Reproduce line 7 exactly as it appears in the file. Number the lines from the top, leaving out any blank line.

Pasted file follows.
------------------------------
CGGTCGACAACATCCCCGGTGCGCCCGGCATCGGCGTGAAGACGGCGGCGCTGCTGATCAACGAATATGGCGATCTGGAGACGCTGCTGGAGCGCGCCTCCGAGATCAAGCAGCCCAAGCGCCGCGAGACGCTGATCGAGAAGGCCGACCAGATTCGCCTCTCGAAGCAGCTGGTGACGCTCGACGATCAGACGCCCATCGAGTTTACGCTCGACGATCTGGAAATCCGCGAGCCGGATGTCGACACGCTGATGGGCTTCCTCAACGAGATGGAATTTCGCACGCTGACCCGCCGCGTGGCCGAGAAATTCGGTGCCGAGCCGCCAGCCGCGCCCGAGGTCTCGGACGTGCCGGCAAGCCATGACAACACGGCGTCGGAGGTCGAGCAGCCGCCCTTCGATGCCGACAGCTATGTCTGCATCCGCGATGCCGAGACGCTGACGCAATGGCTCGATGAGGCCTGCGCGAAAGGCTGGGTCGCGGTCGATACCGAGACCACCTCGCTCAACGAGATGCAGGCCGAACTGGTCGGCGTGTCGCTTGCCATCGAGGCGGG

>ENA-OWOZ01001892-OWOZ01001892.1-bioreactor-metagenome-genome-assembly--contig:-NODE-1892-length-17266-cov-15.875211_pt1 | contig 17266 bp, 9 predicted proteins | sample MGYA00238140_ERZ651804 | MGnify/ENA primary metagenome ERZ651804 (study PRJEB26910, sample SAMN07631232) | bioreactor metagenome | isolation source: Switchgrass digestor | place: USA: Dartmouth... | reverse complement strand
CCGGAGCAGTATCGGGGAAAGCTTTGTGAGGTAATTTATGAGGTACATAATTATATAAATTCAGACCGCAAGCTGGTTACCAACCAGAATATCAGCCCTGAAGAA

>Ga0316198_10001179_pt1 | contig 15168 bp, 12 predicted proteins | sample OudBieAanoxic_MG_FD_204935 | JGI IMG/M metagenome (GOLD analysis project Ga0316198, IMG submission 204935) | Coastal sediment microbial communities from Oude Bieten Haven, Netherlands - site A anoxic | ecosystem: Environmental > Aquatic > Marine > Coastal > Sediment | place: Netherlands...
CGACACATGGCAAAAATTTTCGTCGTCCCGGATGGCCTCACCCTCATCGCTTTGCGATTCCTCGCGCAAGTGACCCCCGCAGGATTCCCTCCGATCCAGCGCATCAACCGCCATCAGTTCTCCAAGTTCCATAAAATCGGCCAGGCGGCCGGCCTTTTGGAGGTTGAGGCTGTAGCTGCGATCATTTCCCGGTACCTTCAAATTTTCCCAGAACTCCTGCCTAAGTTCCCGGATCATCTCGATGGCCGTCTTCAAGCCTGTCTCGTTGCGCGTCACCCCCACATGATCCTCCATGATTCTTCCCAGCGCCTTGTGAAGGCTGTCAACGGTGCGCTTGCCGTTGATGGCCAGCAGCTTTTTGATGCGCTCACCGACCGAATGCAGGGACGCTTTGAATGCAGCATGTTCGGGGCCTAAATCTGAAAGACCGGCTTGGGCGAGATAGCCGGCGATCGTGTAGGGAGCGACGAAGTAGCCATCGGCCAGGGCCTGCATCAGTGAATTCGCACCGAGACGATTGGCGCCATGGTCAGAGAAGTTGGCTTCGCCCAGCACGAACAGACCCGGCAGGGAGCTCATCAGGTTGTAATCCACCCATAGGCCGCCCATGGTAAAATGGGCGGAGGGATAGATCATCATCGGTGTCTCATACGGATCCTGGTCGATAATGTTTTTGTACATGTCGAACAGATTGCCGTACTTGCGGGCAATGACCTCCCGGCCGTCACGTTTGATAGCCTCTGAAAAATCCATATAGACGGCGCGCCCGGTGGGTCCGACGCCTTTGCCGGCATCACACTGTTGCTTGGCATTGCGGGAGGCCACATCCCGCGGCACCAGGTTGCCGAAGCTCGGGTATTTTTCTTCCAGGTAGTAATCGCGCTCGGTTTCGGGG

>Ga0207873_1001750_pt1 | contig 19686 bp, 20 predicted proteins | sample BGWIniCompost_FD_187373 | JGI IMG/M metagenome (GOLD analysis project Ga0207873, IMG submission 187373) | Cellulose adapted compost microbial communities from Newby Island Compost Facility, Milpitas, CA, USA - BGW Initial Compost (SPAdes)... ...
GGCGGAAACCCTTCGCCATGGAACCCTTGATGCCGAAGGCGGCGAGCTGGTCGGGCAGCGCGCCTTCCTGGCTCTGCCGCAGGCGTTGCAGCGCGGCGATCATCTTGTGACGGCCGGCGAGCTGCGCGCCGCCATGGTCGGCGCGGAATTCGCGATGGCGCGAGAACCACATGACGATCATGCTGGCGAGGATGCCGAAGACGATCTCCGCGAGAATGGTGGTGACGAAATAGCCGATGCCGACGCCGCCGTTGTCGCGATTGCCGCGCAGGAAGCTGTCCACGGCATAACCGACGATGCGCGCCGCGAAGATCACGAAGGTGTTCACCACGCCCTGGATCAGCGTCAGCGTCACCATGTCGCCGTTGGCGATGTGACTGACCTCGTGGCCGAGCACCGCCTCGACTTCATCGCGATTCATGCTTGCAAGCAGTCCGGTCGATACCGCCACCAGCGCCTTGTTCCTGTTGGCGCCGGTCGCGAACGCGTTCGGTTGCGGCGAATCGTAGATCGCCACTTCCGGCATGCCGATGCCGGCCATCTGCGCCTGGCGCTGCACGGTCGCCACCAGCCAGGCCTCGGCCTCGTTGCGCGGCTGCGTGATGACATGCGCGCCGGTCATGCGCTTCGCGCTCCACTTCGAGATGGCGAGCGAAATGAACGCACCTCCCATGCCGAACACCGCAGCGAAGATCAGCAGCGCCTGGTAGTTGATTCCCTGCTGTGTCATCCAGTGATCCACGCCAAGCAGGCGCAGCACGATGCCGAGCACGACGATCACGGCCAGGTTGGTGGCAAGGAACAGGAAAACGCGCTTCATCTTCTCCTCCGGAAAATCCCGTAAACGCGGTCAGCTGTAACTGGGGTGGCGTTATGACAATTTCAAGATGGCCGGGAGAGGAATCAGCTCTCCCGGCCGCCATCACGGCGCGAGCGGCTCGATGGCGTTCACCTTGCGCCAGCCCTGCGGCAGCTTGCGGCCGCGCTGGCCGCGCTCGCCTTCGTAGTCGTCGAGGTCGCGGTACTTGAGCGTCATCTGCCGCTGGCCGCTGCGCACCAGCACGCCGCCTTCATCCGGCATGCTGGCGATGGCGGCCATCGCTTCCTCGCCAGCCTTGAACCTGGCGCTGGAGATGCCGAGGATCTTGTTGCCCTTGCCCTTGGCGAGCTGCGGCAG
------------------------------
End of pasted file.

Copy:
GGCGGAAACCCTTCGCCATGGAACCCTTGATGCCGAAGGCGGCGAGCTGGTCGGGCAGCGCGCCTTCCTGGCTCTGCCGCAGGCGTTGCAGCGCGGCGATCATCTTGTGACGGCCGGCGAGCTGCGCGCCGCCATGGTCGGCGCGGAATTCGCGATGGCGCGAGAACCACATGACGATCATGCTGGCGAGGATGCCGAAGACGATCTCCGCGAGAATGGTGGTGACGAAATAGCCGATGCCGACGCCGCCGTTGTCGCGATTGCCGCGCAGGAAGCTGTCCACGGCATAACCGACGATGCGCGCCGCGAAGATCACGAAGGTGTTCACCACGCCCTGGATCAGCGTCAGCGTCACCATGTCGCCGTTGGCGATGTGACTGACCTCGTGGCCGAGCACCGCCTCGACTTCATCGCGATTCATGCTTGCAAGCAGTCCGGTCGATACCGCCACCAGCGCCTTGTTCCTGTTGGCGCCGGTCGCGAACGCGTTCGGTTGCGGCGAATCGTAGATCGCCACTTCCGGCATGCCGATGCCGGCCATCTGCGCCTGGCGCTGCACGGTCGCCACCAGCCAGGCCTCGGCCTCGTTGCGCGGCTGCGTGATGACATGCGCGCCGGTCATGCGCTTCGCGCTCCACTTCGAGATGGCGAGCGAAATGAACGCACCTCCCATGCCGAACACCGCAGCGAAGATCAGCAGCGCCTGGTAGTTGATTCCCTGCTGTGTCATCCAGTGATCCACGCCAAGCAGGCGCAGCACGATGCCGAGCACGACGATCACGGCCAGGTTGGTGGCAAGGAACAGGAAAACGCGCTTCATCTTCTCCTCCGGAAAATCCCGTAAACGCGGTCAGCTGTAACTGGGGTGGCGTTATGACAATTTCAAGATGGCCGGGAGAGGAATCAGCTCTCCCGGCCGCCATCACGGCGCGAGCGGCTCGATGGCGTTCACCTTGCGCCAGCCCTGCGGCAGCTTGCGGCCGCGCTGGCCGCGCTCGCCTTCGTAGTCGTCGAGGTCGCGGTACTTGAGCGTCATCTGCCGCTGGCCGCTGCGCACCAGCACGCCGCCTTCATCCGGCATGCTGGCGATGGCGGCCATCGCTTCCTCGCCAGCCTTGAACCTGGCGCTGGAGATGCCGAGGATCTTGTTGCCCTTGCCCTTGGCGAGCTGCGGCAG